Poets



===Ranks[1]

  1. Ollamh - the highest class of poet, or the chief poet.
  2. Fili - the next level of poet. Usually educated at a poet school and raised in a family of poets. Honor price tied to whom the fili worked for. To reach the level of fili, a poet would have spent around 21-27 years in preparation.
  3. Bard - lower ranking poet than a fili. Honor price was 1/2 that of a fili. Typically without formal training bards were without formal training but considered 'natural' poets.
  4. Cáinte - an illegal satirist. Those who practiced this committed a major offense since their existence was a threat to the entire poets class.

Women could also be poets, and were known as banfili.




Roles in the Tuath


A poet was the only profession that could reach the same honor price as kings.[2] This inflated status is a result of the highly respected influence of their satires or praise of poetry. A deserved satire can lower the honor price of the satire's subject. A praising poem about a person can spread his fame while a searing satire can spread his humiliation. This made the poets very powerful in Medieval Ireland. The poets were also paid to write poems of praise - and this could bring them much wealth.

Other practices which were required qualifications to be a fili:[3]

Imbas forosna - "encompassing knowledge which illuminates," this refers to an ability to have a prediction of the future through prophecy.
Teinm láeda - "breaking of marrow," this likely references a ritual of prophecy through reading the bone marrow of a sacrificed animal.
Díchetal di chennaib - "chanting from the heads," this probably indicates a type of free-spoken prophecy.

Poets were one of the few classes of people who had rights that transcended their tuath. They wrote on commission, charging a fee for their services.[4]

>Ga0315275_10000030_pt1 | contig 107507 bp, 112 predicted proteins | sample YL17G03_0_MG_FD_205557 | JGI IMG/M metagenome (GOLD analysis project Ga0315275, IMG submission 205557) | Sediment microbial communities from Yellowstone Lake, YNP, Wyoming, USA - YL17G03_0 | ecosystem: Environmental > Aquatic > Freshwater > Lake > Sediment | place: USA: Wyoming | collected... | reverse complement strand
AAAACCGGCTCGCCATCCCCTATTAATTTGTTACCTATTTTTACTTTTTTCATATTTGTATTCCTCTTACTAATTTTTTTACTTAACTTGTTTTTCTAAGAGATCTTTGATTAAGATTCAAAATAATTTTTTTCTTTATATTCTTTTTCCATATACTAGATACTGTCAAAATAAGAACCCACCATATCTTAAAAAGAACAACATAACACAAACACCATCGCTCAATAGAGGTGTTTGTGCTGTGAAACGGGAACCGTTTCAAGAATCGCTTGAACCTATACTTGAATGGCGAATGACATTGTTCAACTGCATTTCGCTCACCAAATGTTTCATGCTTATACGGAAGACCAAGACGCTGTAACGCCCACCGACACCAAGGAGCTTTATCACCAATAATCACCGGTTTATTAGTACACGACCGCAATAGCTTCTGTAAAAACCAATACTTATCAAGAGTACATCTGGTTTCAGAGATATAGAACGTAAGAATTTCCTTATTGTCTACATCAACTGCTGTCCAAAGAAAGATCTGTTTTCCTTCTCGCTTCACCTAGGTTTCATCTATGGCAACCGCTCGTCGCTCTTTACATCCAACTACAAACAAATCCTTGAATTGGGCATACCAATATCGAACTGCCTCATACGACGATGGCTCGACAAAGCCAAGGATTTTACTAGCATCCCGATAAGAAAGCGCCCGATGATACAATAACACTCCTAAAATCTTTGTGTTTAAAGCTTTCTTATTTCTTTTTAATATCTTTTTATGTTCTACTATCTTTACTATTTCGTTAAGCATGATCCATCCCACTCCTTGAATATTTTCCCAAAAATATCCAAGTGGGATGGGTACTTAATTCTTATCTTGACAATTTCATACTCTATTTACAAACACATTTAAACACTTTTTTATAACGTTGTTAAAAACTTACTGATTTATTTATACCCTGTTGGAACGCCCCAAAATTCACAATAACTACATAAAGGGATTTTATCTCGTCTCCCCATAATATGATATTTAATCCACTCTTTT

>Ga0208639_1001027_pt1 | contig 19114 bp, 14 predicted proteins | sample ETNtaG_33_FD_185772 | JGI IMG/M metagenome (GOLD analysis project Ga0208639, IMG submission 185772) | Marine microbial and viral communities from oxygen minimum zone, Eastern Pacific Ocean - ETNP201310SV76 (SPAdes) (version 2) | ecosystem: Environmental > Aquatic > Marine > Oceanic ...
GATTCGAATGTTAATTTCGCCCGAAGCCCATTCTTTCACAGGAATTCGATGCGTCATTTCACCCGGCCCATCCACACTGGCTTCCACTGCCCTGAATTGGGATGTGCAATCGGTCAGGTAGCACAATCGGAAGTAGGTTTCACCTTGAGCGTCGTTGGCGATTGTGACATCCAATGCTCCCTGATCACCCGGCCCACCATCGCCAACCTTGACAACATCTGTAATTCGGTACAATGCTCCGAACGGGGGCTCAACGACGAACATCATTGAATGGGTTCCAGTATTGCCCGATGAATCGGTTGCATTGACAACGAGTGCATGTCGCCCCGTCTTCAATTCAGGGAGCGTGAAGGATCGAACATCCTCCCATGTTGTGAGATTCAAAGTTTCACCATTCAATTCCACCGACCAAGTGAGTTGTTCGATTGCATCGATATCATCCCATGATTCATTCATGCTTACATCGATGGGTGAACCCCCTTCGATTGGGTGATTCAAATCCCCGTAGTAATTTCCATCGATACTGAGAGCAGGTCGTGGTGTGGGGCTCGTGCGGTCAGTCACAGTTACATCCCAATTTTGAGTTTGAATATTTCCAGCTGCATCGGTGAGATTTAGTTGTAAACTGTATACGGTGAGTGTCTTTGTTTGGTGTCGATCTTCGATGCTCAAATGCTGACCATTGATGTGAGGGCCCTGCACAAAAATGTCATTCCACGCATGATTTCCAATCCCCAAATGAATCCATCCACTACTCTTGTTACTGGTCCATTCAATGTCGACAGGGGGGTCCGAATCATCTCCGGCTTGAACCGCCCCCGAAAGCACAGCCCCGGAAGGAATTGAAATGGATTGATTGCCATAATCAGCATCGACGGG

Poets were the people who memorized the stories passed down through oral tradition. They would have tailored their stories to the particular audience they entertained. The class of poets would have been responsible for the versions of Irish literature that have been recovered from Medieval Ireland. For more information on poets, and on the role of epic poetry specifically, see

Below is a page from a recovered manuscript called The Poems of Blathmac[5]
irish.jpg


Poets in Literature


The Taín
At the very beginning, Medb meets a woman poet who gives a prophecy about death and destruction in Medb's upcoming journey. This account of a poet in Irish literature confirms that they had roles as prophets and were expected to have foresight into the future. This also confirms the ability of women to hold the position of a poet - as banfili.[6]

Some other examples of Medieval Irish poetry can be found here.
  1. ^

    =

    Handy, Amber, "Nemed Class," lecture, University of Notre Dame, Notre Dame, IN, September 21, 2010.
  2. ^ Handy, Amber, "Nemed Class," lecture, University of Notre Dame, Notre Dame, IN, September 21, 2010.
  3. ^ Handy, Amber, "Nemed Class," lecture, University of Notre Dame, Notre Dame, IN, September 21, 2010.
  4. ^ Handy, Amber, "Nemed Class," lecture, University of Notre Dame, Notre Dame, IN, September 21, 2010.
  5. ^ Found at http://www.isos.dias.ie/ in the National Library of Ireland section
  6. ^ Ciaran Carson, "The Taín" 12-17